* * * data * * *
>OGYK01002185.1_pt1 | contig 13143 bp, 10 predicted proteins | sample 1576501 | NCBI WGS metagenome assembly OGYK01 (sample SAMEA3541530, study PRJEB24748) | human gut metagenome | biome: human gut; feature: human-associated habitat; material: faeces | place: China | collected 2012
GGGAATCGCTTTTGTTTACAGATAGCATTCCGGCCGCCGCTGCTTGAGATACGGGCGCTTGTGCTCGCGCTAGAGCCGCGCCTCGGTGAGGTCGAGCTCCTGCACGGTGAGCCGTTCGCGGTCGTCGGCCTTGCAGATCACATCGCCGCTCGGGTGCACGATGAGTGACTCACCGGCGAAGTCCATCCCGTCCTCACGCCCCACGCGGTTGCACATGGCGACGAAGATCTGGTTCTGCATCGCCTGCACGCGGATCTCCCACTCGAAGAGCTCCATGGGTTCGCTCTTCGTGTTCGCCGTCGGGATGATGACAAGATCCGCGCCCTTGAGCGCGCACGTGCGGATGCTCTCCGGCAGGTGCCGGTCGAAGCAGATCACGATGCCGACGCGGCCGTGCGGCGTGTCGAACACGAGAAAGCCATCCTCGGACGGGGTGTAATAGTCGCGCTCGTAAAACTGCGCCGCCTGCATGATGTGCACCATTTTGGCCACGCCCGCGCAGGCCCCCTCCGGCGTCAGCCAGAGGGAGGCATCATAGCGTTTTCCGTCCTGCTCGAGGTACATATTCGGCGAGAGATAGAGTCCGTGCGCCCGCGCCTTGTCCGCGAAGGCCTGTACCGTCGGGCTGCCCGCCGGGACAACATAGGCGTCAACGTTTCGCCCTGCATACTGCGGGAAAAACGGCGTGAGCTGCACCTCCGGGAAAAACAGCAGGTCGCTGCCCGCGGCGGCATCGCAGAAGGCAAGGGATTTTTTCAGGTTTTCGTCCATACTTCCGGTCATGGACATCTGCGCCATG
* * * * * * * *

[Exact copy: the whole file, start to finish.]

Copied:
>OGYK01002185.1_pt1 | contig 13143 bp, 10 predicted proteins | sample 1576501 | NCBI WGS metagenome assembly OGYK01 (sample SAMEA3541530, study PRJEB24748) | human gut metagenome | biome: human gut; feature: human-associated habitat; material: faeces | place: China | collected 2012
GGGAATCGCTTTTGTTTACAGATAGCATTCCGGCCGCCGCTGCTTGAGATACGGGCGCTTGTGCTCGCGCTAGAGCCGCGCCTCGGTGAGGTCGAGCTCCTGCACGGTGAGCCGTTCGCGGTCGTCGGCCTTGCAGATCACATCGCCGCTCGGGTGCACGATGAGTGACTCACCGGCGAAGTCCATCCCGTCCTCACGCCCCACGCGGTTGCACATGGCGACGAAGATCTGGTTCTGCATCGCCTGCACGCGGATCTCCCACTCGAAGAGCTCCATGGGTTCGCTCTTCGTGTTCGCCGTCGGGATGATGACAAGATCCGCGCCCTTGAGCGCGCACGTGCGGATGCTCTCCGGCAGGTGCCGGTCGAAGCAGATCACGATGCCGACGCGGCCGTGCGGCGTGTCGAACACGAGAAAGCCATCCTCGGACGGGGTGTAATAGTCGCGCTCGTAAAACTGCGCCGCCTGCATGATGTGCACCATTTTGGCCACGCCCGCGCAGGCCCCCTCCGGCGTCAGCCAGAGGGAGGCATCATAGCGTTTTCCGTCCTGCTCGAGGTACATATTCGGCGAGAGATAGAGTCCGTGCGCCCGCGCCTTGTCCGCGAAGGCCTGTACCGTCGGGCTGCCCGCCGGGACAACATAGGCGTCAACGTTTCGCCCTGCATACTGCGGGAAAAACGGCGTGAGCTGCACCTCCGGGAAAAACAGCAGGTCGCTGCCCGCGGCGGCATCGCAGAAGGCAAGGGATTTTTTCAGGTTTTCGTCCATACTTCCGGTCATGGACATCTGCGCCATG